Citation. White v. Samsung Elecs. Am., Inc., 989 F.2d 1512, 26 U.S.P.Q.2D (BNA) 1362, 93 Cal. Daily Op. Service 1933, 93 Daily Journal DAR 3477, 21 Media L. Rep. 1330 (9th Cir. Mar. 18, 1993)
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Brief Fact Summary.
Defendant ran a television ad, which depicted Plaintiff for the purpose of selling Defendant’s VCR. Plaintiff sued Defendant for appropriation.
Synopsis of Rule of Law.
Television and other media create marketable celebrity identity value. The law protects the celebrity’s sole right to exploit this value whether the celebrity has achieved her fame out of rear ability, dumb luck, or a combination thereof.
Vanna White (Plaintiff) is the hostess of “Wheel of Fortune.” Plaintiff markets her identity to various advertisers. The dispute in this case arose out of a series of advertisements prepared for Samsung (Defendant). The advertisement, which prompted the dispute, was for Samsung videocassette recorders. The ad depicted a robot, which was consciously presented to resemble Plaintiff next to a game board that is instantly recognizable as The Wheel of Fortune. Defendant referred to the ad as the “Vanna White” ad. Plaintiff neither consented to the ads nor was paid. Plaintiff sued Defendant for: (1) California Civil Code section 3344, (2) the California common law right of publicity; and (3) the Lanham Act. The district court granted summary judgment against Plaintiff on each of her claims. Plaintiff appealed.
Is the appropriation of a person’s identity without consent an invasion of the right to privacy?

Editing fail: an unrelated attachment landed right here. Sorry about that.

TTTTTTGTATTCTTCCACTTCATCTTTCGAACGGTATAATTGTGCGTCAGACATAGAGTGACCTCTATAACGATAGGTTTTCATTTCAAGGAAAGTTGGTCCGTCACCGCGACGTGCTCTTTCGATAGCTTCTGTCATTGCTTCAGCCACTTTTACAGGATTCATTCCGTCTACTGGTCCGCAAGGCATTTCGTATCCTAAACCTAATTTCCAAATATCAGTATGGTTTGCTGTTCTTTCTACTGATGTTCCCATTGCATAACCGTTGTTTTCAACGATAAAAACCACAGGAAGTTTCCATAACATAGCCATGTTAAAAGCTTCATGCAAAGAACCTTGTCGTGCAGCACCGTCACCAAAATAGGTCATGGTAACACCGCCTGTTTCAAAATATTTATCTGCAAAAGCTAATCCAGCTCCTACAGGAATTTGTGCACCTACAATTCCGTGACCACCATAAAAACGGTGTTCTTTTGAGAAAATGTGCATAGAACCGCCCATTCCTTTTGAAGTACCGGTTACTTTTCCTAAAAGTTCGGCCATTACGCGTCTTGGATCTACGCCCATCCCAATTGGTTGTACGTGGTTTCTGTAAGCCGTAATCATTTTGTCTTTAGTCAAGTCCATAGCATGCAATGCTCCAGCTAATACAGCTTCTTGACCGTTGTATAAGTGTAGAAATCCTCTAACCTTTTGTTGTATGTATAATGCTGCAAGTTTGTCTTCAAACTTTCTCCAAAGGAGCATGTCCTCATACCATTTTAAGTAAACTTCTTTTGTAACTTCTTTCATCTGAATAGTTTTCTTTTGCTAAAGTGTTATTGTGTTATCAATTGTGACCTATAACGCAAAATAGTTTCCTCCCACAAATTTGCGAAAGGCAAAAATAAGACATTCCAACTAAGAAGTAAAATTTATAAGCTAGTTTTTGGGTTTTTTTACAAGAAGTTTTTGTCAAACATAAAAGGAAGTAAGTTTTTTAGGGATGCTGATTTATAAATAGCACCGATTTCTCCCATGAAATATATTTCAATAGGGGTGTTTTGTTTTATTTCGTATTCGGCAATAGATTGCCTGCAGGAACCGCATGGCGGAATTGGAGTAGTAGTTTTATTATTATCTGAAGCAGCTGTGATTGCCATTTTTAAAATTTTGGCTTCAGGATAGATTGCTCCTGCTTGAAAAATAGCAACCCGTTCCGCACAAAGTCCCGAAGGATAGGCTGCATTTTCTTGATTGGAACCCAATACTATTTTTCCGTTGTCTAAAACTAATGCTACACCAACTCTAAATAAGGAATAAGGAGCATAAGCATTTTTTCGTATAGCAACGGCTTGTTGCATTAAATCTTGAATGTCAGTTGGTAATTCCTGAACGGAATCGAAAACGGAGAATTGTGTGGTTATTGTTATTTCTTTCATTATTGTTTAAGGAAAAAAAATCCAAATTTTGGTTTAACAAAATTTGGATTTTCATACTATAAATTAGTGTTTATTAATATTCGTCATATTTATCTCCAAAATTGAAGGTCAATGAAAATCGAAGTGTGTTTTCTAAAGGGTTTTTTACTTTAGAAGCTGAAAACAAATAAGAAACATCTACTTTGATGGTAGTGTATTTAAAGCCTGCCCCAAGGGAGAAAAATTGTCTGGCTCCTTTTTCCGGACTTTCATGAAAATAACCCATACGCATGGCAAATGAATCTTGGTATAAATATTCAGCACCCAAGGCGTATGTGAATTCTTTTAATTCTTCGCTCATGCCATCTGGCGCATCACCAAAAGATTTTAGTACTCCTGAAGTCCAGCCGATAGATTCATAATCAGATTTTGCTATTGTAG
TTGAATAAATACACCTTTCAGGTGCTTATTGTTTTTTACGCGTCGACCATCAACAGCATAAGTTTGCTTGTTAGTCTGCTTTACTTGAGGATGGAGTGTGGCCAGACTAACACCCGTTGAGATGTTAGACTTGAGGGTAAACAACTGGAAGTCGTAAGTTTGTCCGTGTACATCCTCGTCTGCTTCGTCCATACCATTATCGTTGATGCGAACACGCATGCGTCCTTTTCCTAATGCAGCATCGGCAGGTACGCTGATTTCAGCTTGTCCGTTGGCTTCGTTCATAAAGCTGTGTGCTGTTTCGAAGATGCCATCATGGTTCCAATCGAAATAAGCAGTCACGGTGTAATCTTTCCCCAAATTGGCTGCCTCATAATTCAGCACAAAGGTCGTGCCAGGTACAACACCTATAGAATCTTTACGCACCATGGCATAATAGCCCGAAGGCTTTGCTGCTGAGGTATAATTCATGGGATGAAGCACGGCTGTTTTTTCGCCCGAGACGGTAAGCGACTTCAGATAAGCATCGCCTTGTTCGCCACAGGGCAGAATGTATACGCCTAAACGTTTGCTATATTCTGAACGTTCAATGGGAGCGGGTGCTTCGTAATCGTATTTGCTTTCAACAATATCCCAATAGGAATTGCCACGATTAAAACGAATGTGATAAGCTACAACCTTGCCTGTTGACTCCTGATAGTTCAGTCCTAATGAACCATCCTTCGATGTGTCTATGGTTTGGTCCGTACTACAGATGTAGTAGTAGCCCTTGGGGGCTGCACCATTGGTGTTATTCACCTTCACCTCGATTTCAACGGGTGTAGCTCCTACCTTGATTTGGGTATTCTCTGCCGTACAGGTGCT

Yes. Judgment reversed.
* Defendant used a robot with mechanical features and not, for example, a manikin molded to Plaintiff’s precise features. The robot at issue was not Plaintiff’s “likeness” within the meaning of section 3344.
* The common law right of publicity cause of action may be pleaded by alleging: (1) Defendant’s use of Plaintiff’s identity; (2) the appropriation of Plaintiff’s name or likeness to Defendant’s advantage; (3) lack of consent; and (4) resulting injury. The right of publicity is not limited to the appropriation of name or likeness – the common law right of publicity is not so defined.
* The right of publicity had developed to protect the commercial interest of celebrities in their identities. The theory of the right is that a celebrity’s identity can be valuable in the promotion of products, and the celebrity has an interest that may be protected from the unauthorized commercial exploitation of that identity. If the celebrity’s identity is commercially exploited, there has been an invasion of his right whether or not his “name or likeness” is used. It is not important how Defendant has appropriated Plaintiff’s identity, but whether Defendant has done so.
* Television and other media create marketable celebrity identity value. The law protects the celebrity’s sole right to exploit this value whether the celebrity has achieved her fame out of rear ability, dumb luck, or a combination thereof.
* Defendant’s claim of the parody defense is rejected. Parodies of advertisements run for the purpose of poking fun. In this case, the ad’s primary message is: “buy Samsung VCRs.” The difference between a parody and a knock-off is the difference between fun and profit.
(J. Kozinski) Overprotecting intellectual property is as harmful as under protecting it. Creativity is impossible without a rich public domain. Nothing today, likely nothing since we tamed fire, grows by accretion, each new creator building on the works of those who came before. Over-protection stifles the very creative forces it’s supposed to nurture.
In this case, the Court abandoned the strict common law rules of appropriation. The viewer of the ad could clearly see that it was an attempt to convey Plaintiff on the set of Wheel of Fortune. Defendant hoped to profit from Plaintiff’s fame without paying her for it. Because Plaintiff did not consent to such appropriation, Defendant is liable.